When you talk about team spirit, tell us how you bring the players to think and connect with each other, given that everyone has a different kind of temperament?

First, we have to make it clear to the players that no matter what, no matter what their expectations and previous experiences have been with each other, now they are one team and each one of them should invincibly and single-mindedly aim for win. Of course, after that, we do have individuals with either a negative or positive outlook towards life. So, yes one has to talk it out with them to motivate them, help them see things in a better perspective, help them realise what is good for their career and why they need to think and change their perspective in a way we tell them to think. When you coach it is necessary that you bring out qualities in a person that helps him shine on the mat and even otherwise.

Tell us how it feels when you are sitting on the bench and watching your team play. What goes into your mind when your players commit mistakes or do something unexpected?

It is difficult to put in words what goes into a coach's mind while he is sitting at the bench and watching the team play. Once the players hit the mat a coach takes a backseat and the players take over. But the level of anxiety and stress a coach goes through at that time is skyrocketing. I keep thinking constantly will they deliver, will they triumph over their weaknesses, will they follow my instructions to the T, will they forget what I taught them or will they remember. There is a deluge of thoughts that engulf me during that time. It is the same with coaches everywhere, in every sport.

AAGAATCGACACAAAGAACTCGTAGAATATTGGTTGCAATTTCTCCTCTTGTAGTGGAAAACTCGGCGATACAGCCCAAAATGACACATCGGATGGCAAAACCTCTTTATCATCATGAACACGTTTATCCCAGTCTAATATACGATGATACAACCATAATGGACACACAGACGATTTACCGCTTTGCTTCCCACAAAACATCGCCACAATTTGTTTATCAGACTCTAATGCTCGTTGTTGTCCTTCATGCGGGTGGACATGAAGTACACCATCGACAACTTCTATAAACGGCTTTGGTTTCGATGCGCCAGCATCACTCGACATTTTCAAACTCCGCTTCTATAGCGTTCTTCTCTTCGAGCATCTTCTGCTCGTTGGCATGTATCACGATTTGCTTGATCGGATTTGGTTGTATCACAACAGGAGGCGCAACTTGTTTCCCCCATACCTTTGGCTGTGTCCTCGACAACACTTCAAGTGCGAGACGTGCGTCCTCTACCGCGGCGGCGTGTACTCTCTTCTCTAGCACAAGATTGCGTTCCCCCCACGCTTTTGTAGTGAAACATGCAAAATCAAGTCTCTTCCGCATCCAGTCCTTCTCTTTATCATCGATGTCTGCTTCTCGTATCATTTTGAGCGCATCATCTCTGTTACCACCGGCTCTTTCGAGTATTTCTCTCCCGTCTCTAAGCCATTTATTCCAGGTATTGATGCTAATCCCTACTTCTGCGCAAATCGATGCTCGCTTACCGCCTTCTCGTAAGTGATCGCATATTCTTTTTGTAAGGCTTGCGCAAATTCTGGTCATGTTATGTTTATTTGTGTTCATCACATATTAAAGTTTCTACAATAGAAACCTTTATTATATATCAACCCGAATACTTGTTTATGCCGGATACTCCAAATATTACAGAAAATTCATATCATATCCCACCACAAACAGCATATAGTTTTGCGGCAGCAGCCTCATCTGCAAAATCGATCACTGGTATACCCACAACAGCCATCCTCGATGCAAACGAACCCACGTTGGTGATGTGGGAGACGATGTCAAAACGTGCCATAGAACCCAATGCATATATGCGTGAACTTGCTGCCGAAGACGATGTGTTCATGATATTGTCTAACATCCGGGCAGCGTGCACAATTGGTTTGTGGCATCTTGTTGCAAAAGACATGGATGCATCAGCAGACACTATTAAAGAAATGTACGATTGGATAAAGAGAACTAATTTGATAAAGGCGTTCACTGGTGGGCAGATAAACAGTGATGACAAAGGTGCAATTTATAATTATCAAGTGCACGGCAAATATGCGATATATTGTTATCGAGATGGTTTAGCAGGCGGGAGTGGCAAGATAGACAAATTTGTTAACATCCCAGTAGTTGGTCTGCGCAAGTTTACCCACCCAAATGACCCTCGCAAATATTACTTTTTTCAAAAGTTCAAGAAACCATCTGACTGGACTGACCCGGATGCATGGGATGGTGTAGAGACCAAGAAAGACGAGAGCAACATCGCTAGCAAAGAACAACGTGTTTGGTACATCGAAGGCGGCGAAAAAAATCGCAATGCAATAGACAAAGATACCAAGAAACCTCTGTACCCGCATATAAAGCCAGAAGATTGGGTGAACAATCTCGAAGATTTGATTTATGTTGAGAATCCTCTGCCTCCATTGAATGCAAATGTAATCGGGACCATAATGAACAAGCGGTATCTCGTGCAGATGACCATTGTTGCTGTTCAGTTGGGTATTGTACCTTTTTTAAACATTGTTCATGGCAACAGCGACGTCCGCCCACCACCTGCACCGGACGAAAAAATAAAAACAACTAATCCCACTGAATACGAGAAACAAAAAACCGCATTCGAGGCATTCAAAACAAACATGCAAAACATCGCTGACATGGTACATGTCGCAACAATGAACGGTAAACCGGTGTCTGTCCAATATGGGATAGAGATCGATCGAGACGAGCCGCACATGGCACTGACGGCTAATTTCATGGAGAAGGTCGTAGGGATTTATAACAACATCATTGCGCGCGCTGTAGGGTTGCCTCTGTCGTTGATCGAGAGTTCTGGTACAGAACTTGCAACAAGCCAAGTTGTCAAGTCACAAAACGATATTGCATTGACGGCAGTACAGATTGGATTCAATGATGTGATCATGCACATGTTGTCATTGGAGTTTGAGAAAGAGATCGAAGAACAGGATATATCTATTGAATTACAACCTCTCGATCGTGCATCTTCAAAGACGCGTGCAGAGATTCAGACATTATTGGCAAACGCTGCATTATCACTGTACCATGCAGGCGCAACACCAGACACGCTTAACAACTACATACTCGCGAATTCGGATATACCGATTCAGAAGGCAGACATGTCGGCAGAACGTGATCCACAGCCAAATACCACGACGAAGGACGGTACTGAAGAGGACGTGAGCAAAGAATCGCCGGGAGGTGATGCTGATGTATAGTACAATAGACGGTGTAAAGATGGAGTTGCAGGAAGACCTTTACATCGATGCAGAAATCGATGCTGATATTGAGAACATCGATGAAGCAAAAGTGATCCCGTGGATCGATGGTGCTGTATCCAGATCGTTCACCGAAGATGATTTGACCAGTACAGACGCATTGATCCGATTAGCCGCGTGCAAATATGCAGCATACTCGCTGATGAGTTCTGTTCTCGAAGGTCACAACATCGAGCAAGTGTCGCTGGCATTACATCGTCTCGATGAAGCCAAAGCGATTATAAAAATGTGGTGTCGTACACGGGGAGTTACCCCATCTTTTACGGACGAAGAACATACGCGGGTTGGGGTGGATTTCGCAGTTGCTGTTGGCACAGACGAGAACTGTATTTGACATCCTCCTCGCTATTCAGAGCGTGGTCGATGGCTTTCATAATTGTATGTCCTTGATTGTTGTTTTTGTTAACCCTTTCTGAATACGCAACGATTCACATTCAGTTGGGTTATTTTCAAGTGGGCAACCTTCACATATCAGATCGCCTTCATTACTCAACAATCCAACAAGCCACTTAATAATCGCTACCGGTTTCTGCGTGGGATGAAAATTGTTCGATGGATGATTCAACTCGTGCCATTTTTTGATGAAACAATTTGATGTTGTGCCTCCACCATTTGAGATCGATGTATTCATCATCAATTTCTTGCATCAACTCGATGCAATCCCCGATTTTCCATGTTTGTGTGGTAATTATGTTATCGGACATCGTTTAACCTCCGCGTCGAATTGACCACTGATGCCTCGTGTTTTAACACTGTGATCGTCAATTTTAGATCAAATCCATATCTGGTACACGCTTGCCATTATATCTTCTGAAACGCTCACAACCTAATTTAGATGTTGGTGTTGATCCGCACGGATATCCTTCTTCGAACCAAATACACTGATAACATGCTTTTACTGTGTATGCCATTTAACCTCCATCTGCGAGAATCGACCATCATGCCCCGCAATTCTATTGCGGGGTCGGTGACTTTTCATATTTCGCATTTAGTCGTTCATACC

How do you help them to stay motivated and bounce back after a lost match?

Especially, while coaching a team like the Pirates, who have been champions for the past three seasons, I tell them that your opponents didn't make you lose the game you gave them the chance to win it because you made mistakes. When you lack focus and coordination, obviously the opponent is going to take advantage of it. But the next instant I try and cajole them so they can get over the defeat and play a champion's game. A coach cannot keep criticising and scolding players over a lost match this will only make them demotivated. In fact, after a lost match it is necessary to uplift their spirits and give more attention. It is necessary to sit with them go through their mistakes to help them learn from them, to help them plan better, coordinate among each other and focus.

A coach's job doesn't get over even after the match ends. He is constantly thinking of ways to get the best out of the team, this calls for enormous mental energy, how do you keep up with it?

That is, of course, a part and parcel of our job, we can't complain. Sometimes I lose sleep thinking over a lost match or brooding over the team's bad performance. But you cannot hold on to these moments forever and have to let go else you will brush of these negative feeling to the players which will do them no good. We too need a support system in place to help us revive and stay positive. Sometimes talking to family or the support staff around helps the best is to look ahead and plan for the next game.

How much has the game changed from the days when you played?

The game more or less remains the same but what has changed is that it gained a lot of visibility because of the league and media interest. In our times, there were some wonderful players who played the sport but they didn't get that much attention and applause. But it is good that things are changing for kabaddi, the future is bright.